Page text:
Friday, July 27, 2012

Did the US government have 1.5 billion to throw away?

As noted July 24th,   Reuters quoted  the ridiculous White House flack Jay Carney declaring, "The fact that there remains violence in Iraq is certainly the case, and we condemn these attacks, but it is also the case that the Iraqi security forces have been trained up and do have the capacity to handle their own security,"  And we asked then why so much money was being wasted.

Today the press suddenly cares about lives.

When the press cares about lives, be very concerned.  When the press that's ignored the dead repeatedly -- including the US deaths -- suddenly cares about human life, be very concerned.  They didn't give a damn when Carl Hall III died earlier this month, from wounds received while serving in Iraq ("Another US service member dead from the Iraq War").  Now all the sudden, they can't shut up about the number of deaths in Iraq through reconstruction based on something the Office of the Special Inspector General for Iraq Reconstruction issued -- and they rush so that they actually misreport his findings?

What's with their sudden concern for human life?

"Status of Fixcal Years 2011-2012 Iraq Security Forces Fund (SIGIR 12-018)" [PDF format warning, click here] may have something to do with it.  Released today by the SIGIR, this letter to Secretary of Defense Leon Panetta and Secretary of State Hillar Clinton notes the money given (wasted) by US taxpayers for Iraq's security forces to be trained: "To date, Congress has appropriated $20.54 billion in ISFF.  This includes $1.50 billion Congress appropriated in April 2011 for use in fiscal years (FY) 2011 and 2012."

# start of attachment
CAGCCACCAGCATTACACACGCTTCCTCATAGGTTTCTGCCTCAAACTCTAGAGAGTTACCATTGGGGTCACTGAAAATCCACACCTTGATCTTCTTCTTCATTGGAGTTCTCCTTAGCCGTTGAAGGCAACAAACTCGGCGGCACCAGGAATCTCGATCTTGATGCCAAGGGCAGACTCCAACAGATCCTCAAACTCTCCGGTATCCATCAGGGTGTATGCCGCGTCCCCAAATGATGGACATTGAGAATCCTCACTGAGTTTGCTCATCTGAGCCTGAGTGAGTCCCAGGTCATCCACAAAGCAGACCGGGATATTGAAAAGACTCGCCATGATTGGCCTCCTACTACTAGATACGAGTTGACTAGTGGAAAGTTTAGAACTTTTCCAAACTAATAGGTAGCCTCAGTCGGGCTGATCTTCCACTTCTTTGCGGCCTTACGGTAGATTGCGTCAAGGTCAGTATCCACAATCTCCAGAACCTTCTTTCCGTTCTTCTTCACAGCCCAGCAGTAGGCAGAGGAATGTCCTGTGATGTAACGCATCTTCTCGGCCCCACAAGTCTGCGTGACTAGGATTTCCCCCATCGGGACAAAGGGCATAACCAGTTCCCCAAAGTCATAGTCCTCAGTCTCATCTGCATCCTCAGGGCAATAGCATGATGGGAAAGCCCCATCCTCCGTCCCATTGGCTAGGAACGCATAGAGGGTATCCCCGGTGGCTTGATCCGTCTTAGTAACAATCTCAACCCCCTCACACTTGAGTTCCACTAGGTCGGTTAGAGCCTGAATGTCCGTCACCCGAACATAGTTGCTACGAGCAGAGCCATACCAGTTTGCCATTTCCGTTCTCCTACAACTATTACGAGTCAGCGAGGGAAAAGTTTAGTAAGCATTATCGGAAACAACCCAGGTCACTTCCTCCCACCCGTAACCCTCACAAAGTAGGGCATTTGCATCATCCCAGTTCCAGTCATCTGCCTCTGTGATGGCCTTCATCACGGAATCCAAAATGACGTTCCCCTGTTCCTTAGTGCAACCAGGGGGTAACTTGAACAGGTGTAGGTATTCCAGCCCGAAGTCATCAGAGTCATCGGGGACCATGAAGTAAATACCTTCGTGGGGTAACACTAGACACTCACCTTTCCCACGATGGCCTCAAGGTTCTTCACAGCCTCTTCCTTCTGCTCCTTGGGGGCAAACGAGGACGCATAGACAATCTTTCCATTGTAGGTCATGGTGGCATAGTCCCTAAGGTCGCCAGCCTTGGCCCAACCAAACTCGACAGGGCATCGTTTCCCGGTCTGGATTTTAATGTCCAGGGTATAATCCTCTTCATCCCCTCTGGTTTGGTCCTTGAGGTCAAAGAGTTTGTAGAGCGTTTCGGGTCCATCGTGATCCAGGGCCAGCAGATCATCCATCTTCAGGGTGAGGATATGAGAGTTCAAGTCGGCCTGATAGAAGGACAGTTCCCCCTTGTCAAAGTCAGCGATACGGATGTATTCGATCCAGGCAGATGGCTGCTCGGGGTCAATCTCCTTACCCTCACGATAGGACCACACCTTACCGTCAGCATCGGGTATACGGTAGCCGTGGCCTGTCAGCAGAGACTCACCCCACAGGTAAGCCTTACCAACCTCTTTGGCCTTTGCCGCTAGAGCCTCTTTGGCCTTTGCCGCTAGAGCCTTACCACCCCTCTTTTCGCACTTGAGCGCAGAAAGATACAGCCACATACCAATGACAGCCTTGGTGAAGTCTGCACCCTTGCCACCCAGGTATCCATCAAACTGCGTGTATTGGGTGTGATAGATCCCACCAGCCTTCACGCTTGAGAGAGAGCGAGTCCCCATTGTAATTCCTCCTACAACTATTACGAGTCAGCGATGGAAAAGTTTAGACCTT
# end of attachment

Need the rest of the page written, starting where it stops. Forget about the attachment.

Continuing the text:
You learn about how freely the government spent the taxpayer money.  So freely, that they gave more than even they thought could be spent which is why: "Congress specified the period of time each ISFF appropriation could be used.  In each case, Congress made the funds available for periods between 12 and 19 months, during which time funds would have to be obligated.  Any funds not obligated with their designated period of availability would be considered expired and, therefore, not available for new obligations."

Nancy Pelosi kept using the "blank check" metaphor even after many of us thought the then-Speaker sounded ancient and ourselves were referring to it as the administration using Congress as its own personal ATM.  But Pelosi ends up right and we (including me) end up wrong because it was indeed a blank check.  And it was blank check under Bush and a blank check under Barack.  

While Americans domestically struggled with historic levels of unemployment, with losing their houses and so much more,  the Congress and the White House were so eager to give Iraq billions for 'security forces' that they realized they might be giving more than was needed so they tacked on that if the funds were not "obligated" within X number of months, the US would get them back.

And some may wrongly think that means, "Well, Iraq didn't spend X so we're getting that back.  Yea!"  Wrong.  "Spent" is not "obligated."  

"Obligated" means they say it will be spent on, for example, "forensic training."  

Will be.  Not has been spent.

This is made clear in the letter:  "However, un-obligated funds can be used for up to five years after they expire to pay for authorized increases to existing obligations made from the same appropriation.  Any un-obligated funds remaining after the five-year period must be returned to the U.S. Treasury."